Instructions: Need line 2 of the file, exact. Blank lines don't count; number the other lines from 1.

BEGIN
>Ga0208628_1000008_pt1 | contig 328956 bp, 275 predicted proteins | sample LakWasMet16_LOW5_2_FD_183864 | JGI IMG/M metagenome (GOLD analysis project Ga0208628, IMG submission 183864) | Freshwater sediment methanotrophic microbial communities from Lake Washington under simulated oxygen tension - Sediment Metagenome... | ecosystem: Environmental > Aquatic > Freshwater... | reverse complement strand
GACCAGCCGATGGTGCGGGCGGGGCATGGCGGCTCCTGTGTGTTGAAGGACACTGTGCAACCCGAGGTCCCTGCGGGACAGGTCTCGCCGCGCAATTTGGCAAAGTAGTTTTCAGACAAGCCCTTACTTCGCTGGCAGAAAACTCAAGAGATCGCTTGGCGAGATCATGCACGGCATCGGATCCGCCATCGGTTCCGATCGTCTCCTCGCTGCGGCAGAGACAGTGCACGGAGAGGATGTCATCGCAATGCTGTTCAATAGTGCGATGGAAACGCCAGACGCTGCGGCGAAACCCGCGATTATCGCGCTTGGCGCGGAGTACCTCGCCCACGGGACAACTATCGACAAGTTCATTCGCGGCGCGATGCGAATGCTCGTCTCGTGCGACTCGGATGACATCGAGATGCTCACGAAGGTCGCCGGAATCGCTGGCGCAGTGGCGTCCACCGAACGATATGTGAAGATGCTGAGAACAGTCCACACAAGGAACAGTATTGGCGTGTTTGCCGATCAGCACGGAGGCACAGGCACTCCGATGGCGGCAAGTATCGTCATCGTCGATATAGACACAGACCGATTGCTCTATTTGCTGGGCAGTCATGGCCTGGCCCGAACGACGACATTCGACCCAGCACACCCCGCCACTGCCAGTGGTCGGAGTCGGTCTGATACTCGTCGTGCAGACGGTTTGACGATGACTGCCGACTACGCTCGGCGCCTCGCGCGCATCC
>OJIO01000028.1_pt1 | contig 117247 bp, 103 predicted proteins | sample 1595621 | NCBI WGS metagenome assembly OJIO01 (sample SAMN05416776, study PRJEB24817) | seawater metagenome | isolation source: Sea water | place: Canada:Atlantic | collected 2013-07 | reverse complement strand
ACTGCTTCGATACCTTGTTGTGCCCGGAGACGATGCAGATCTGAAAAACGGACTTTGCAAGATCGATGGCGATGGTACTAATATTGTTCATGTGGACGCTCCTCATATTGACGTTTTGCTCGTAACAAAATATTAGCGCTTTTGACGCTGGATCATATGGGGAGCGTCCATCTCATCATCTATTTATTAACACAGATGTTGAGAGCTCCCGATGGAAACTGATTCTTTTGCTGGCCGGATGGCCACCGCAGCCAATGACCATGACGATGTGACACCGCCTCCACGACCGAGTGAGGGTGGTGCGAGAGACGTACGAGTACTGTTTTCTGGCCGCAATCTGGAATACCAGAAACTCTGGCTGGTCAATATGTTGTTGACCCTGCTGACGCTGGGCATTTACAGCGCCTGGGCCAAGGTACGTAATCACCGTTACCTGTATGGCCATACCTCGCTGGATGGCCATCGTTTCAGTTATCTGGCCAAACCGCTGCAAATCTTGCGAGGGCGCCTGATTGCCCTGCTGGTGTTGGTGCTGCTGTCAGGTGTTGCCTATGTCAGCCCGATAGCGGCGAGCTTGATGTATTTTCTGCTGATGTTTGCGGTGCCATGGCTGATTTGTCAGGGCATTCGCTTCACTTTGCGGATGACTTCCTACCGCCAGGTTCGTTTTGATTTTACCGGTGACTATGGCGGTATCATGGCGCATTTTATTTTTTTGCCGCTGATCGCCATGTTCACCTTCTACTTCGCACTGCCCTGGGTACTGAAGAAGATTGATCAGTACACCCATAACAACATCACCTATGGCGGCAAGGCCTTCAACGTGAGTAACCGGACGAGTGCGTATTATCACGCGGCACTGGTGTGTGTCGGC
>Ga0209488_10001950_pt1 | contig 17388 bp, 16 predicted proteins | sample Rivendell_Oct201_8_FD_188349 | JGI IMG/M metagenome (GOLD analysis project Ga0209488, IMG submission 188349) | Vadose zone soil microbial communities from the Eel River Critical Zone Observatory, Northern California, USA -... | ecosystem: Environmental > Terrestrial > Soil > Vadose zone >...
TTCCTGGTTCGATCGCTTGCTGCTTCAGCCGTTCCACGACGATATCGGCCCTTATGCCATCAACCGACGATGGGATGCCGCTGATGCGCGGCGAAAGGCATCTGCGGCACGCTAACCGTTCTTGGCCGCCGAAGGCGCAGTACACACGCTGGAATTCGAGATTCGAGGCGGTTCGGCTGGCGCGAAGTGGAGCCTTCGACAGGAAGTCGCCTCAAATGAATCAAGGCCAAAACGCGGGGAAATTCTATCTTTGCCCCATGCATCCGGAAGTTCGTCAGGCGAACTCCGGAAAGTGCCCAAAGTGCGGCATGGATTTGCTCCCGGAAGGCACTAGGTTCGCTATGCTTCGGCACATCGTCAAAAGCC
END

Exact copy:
GACCAGCCGATGGTGCGGGCGGGGCATGGCGGCTCCTGTGTGTTGAAGGACACTGTGCAACCCGAGGTCCCTGCGGGACAGGTCTCGCCGCGCAATTTGGCAAAGTAGTTTTCAGACAAGCCCTTACTTCGCTGGCAGAAAACTCAAGAGATCGCTTGGCGAGATCATGCACGGCATCGGATCCGCCATCGGTTCCGATCGTCTCCTCGCTGCGGCAGAGACAGTGCACGGAGAGGATGTCATCGCAATGCTGTTCAATAGTGCGATGGAAACGCCAGACGCTGCGGCGAAACCCGCGATTATCGCGCTTGGCGCGGAGTACCTCGCCCACGGGACAACTATCGACAAGTTCATTCGCGGCGCGATGCGAATGCTCGTCTCGTGCGACTCGGATGACATCGAGATGCTCACGAAGGTCGCCGGAATCGCTGGCGCAGTGGCGTCCACCGAACGATATGTGAAGATGCTGAGAACAGTCCACACAAGGAACAGTATTGGCGTGTTTGCCGATCAGCACGGAGGCACAGGCACTCCGATGGCGGCAAGTATCGTCATCGTCGATATAGACACAGACCGATTGCTCTATTTGCTGGGCAGTCATGGCCTGGCCCGAACGACGACATTCGACCCAGCACACCCCGCCACTGCCAGTGGTCGGAGTCGGTCTGATACTCGTCGTGCAGACGGTTTGACGATGACTGCCGACTACGCTCGGCGCCTCGCGCGCATCC